Color paints psychology of human brains

Graphic by Paige Gieseke

Raven Easterly, Staff Writer

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Ever feel anxious in a yellow room? Does the color blue make you feel calm and relaxed? Artists and interior designers have long believed that color can dramatically affect moods, feelings, and emotions.
Lindsey Brown, art teacher, explains that color is everywhere. Houses, clothes, cars, billboards, tv, etc. The psychology of color says that the colors people interact with influence their moods. For example, The University of Iowa painted its visitor’s locker room light pink in hopes it would put the visiting sports team in a calm, passive mood before the game.
Color can be used to signal action, influence mood, and even influence physiological reactions.
“For those who have experience coloring, it is noticeable when colors are combined, creating a different color. For example, red light mixed with yellow light creates an orange color. Some colors, such as green and magenta, cancel each other out when mixed and result in a white light.” Brown said.
According to funderstanding.com, there are some color effects that have universal meaning. Colors in the red area of the color spectrum are known as warm colors and include red, orange, and yellow. These warm colors evoke emotions ranging from feelings of warmth and comfort to feelings of anger and hostility, while colors on the blue side of the spectrum are known as cool colors and include blue, purple, and green. These colors are often described as calm, but can also call to mind feelings of sadness or indifference.
Color preferences while buying items might say something about the type of image that is being projected. Color preferences, from clothing to a car, can sometimes make a statement about how the person wants other people to perceive them.
Students may prefer to wear darker colors of clothing due to being afraid of being noticed or standing out, by wearing black or dark colors to blend in.
According to funderstanding.com, several ancient cultures, practiced chromotherapy, or the use of colors to heal. Chromotherapy is sometimes referred to as light therapy or colorology and is still used today as an alternative treatment.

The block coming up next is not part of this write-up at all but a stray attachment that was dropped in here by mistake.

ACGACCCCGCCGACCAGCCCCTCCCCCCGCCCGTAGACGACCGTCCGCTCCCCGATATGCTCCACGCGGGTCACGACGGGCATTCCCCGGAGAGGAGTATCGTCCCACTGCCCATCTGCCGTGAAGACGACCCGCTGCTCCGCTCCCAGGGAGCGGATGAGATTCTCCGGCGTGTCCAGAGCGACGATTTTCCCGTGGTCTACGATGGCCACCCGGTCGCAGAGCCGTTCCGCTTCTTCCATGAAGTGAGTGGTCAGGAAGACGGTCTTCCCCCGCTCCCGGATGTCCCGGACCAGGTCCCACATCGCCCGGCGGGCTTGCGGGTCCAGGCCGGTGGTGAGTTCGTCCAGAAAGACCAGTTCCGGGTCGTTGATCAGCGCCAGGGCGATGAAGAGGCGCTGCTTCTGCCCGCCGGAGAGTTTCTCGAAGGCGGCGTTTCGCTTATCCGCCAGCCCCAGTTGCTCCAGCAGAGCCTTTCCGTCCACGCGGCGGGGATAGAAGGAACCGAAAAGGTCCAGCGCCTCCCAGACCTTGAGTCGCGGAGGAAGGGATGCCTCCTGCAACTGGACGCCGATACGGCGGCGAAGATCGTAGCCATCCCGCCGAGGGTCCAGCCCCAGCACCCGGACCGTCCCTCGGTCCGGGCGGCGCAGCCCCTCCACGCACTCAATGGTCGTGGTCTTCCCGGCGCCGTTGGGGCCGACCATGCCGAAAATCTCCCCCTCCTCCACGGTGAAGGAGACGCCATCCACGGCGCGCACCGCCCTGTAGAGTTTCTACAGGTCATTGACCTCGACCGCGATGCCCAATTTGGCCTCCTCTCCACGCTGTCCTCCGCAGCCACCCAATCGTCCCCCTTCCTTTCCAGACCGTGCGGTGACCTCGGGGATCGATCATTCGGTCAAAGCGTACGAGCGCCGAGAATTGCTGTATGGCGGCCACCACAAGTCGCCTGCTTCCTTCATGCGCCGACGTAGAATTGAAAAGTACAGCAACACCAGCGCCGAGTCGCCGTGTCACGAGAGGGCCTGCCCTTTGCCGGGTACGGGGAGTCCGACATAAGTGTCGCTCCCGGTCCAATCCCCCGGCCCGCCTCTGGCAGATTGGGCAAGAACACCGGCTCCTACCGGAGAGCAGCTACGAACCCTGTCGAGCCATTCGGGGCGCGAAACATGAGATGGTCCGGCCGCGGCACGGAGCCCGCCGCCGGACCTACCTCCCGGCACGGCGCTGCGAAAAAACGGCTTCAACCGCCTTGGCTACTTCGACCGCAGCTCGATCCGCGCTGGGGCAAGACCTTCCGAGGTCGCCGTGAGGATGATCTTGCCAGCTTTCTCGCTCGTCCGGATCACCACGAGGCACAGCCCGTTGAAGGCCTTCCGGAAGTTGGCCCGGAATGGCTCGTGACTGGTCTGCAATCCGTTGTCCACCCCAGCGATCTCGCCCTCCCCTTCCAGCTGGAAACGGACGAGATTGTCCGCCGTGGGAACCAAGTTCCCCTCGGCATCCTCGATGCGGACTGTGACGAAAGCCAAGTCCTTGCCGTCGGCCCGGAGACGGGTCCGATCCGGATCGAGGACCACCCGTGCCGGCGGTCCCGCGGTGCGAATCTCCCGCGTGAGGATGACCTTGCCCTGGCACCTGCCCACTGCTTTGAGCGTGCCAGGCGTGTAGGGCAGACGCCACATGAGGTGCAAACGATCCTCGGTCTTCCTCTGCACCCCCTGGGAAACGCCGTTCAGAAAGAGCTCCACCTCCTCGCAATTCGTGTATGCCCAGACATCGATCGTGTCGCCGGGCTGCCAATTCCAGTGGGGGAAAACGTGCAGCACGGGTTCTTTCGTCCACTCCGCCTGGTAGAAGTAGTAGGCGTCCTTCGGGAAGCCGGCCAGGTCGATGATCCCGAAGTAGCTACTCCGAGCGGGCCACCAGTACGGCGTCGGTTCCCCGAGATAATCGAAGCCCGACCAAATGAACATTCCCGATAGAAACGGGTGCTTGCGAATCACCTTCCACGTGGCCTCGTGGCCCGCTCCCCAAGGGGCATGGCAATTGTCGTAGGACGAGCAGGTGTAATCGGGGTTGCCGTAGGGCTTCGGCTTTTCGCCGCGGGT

In this treatment, Red was used to stimulate the body and mind and to increase circulation. Yellow was thought to stimulate the nerves and purify the body. Orange was used to heal the lungs and to increase energy levels. Blue was believed to soothe illnesses and treat pain. Indigo shades were thought to alleviate skin problems.
Interest in the subject of color psychology is growing, but there remain a number of unanswered questions. How do color associations develop? How powerful is the influence of these associations on real-world behavior? Can color be used to increase worker productivity or workplace safety? Do certain personality types prefer certain colors? As researchers continue to explore such questions, scientists may soon learn more about the impact that color has on human psychology.
Zena O’Connor, a faculty member in the Department of Architecture and Design, suggests that people should be wary of many of the claims they see about the psychology of color.
“Many of these claims lack substantiation in terms of empirical support, exhibit fundamental flaws, such as causal oversimplification and subjective validation, and may include factoids presented as facts,” O’Connor explains. “In addition, such claims often refer to outdated research without referring to current research findings.”
While color can have an influence on how people feel and act, these effects are subject to personal, cultural, and situational factors. More scientific research is needed to gain a better understanding of color psychology.

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